away property from Christians. Mamberti clarified that he was
speaking in general terms about the properties of displaced
Christians. Maliki assured Bertone and Mamberti that the
government was ready to assist and financially support the
return of displaced Iraqis. Maliki also asked that the Holy See
encourage Iraqi refugees to return.
Maliki visits Pope John Paul II's tomb
¶8. (C) Yelda, who is an Assyrian Christian, said that he
convinced Maliki to pay a visit to Saint Peter's Basilica and
the tomb of Pope John Paul II, located in the Basilica's crypt.
The visit took place on July 24, a day before Maliki's meeting
with Pope Benedict and Bertone at the Pope's summer residence in
Castel Gandolfo (about 13 miles from Rome).
¶9. (C) According to Yelda, Maliki readily agreed to the visit,
but insisted that there be no press and no photographs, as he
did not want critics at home --particularly Sunnis who scoff at
Shia traditions of pilgrimages to the burial sites of Imams-- to
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polemicize this gesture. Even without pictures, Yelda thought
that having Maliki visit the tomb was an important and
symbolically powerful sign of respect for all Christians.
Chaldeans in Europe concerned about pressure to return
¶10. (C) Monsignor Najim, who oversees the pastoral needs of
Chaldean parishes in Europe as the Rome-based representative of
Patriarch Delly, told the A/DCM that he was happy with what he
had heard about the visit. While Najim was in Denmark when
Maliki met the Pope and was not involved in the visit, he stated
that he was glad that Benedict could personally ask the Iraqi
Prime Minister to protect Iraqi Christians and assist refugees.
¶11. (C) Najim was critical of what he saw as Maliki's advocacy
for an end to refugee protection for Iraqis in European
countries. Chaldean communities, he said, were distressed by
this message, which he thought was unhelpful and premature.
Najim added that Iraqi Embassies and consulates were not doing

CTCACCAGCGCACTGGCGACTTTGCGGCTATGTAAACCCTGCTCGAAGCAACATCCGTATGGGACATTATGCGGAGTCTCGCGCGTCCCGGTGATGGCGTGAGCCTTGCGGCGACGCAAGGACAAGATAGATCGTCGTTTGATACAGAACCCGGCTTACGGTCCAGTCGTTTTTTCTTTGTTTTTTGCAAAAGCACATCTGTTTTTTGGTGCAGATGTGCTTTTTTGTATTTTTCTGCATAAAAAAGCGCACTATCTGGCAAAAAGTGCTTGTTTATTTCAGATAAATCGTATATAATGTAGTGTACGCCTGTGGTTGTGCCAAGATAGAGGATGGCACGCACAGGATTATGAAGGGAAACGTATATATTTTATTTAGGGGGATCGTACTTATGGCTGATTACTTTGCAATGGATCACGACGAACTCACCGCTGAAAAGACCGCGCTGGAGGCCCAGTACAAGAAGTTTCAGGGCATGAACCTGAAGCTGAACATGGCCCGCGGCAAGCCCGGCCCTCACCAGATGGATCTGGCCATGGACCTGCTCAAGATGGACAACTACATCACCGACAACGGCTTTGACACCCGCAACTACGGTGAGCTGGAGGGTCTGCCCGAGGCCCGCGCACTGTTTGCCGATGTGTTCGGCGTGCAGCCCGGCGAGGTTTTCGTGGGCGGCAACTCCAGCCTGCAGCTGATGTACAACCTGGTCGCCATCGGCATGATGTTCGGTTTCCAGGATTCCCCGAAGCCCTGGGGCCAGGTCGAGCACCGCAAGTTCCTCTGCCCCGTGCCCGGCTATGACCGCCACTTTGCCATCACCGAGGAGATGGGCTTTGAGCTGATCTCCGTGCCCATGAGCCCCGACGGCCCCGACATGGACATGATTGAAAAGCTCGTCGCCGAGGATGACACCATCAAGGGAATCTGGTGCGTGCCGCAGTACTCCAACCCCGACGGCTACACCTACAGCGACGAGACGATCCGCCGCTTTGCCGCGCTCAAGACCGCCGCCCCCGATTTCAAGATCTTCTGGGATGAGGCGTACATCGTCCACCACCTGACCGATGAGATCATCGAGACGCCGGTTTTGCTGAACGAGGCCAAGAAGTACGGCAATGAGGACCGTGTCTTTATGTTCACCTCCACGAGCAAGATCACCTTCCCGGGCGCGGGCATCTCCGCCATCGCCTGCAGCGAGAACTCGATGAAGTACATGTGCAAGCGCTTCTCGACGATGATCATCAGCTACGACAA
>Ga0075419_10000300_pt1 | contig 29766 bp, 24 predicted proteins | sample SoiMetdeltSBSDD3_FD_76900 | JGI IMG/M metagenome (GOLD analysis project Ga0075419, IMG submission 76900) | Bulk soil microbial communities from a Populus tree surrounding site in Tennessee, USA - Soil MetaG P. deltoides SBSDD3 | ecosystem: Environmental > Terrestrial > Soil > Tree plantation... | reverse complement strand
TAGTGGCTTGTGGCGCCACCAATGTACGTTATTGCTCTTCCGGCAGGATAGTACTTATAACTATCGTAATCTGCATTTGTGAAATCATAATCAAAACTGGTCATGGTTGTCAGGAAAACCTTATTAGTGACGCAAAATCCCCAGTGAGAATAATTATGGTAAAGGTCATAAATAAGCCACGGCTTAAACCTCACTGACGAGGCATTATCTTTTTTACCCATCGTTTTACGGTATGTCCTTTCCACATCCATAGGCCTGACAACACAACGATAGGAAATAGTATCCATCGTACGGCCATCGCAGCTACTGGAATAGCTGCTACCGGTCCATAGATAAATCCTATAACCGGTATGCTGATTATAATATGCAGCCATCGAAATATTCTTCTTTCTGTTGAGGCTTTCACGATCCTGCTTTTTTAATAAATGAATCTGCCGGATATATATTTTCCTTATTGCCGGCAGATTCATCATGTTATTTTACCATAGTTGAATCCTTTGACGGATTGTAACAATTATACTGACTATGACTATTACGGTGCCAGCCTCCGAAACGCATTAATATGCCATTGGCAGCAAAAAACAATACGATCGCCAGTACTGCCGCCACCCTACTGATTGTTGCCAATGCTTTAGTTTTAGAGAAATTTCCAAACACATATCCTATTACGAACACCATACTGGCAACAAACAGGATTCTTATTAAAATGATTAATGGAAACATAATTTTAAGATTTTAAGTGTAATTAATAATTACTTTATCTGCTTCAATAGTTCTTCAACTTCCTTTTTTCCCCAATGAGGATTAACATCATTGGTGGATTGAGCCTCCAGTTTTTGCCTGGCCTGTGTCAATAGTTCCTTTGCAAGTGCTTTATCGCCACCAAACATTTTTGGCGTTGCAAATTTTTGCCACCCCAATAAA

anything for Iraqi refugees, citing as an example the long
waiting period to obtain the new machine-readable passport
outside Iraq, which many countries (including the US) now
require for travel. Najim said that some European countries were
already closing the door to new Iraqi refugees, and that he did
not know of any family currently in Europe willing to return, at
least for the time being. He did think, however, that a longer
period of security would lead to a greater number of returnees.
¶12. (C) Ambassador Yelda also commented on Maliki's ministers'
notion that the Pope could command Iraqi Christians to return,
which he said evidenced their misunderstanding of the workings
of the Catholic Church and the role of the Pope. Yelda was
pessimistic about the future of Christians in Iraq and the
Middle East: "once upon a time" --he said-- "the British
protected the Christians in the Middle East. Now, no one does".
Yelda attributed this to what he sees as the relentless
pressure of Saudi-supported "Wahabism". (Note: Yelda, who in
the past was part of the Iraqi opposition in exile in London,
maintains that Saudi Arabia is a much bigger threat to Iraq than
Iran, and that Shiaism, with its "Vatican-like" formal
hierarchy, allows for the possibility of a fruitful dialogue,
while the way to deal with "Sunni radicals" is to demonstrate
strength, not "appeasement". End note.)
A Christian homeland
¶13. (C) Najim was pleased with what he was told Bertone had
said about allowing Iraqis to decide the future form of the
Iraqi state. For Najim, this is a positive change from what he
took as the Vatican's over-reaching opposition to the notion of
a Christian homeland. Najim said that previous statements on
the part of Cardinal Leonardo Sandri, the Prefect of the
Congregation for Oriental Churches, critically referring to the
establishment of a Christian homeland in Ninewa as "the
ghettoization of Christians in Iraq" were misguided and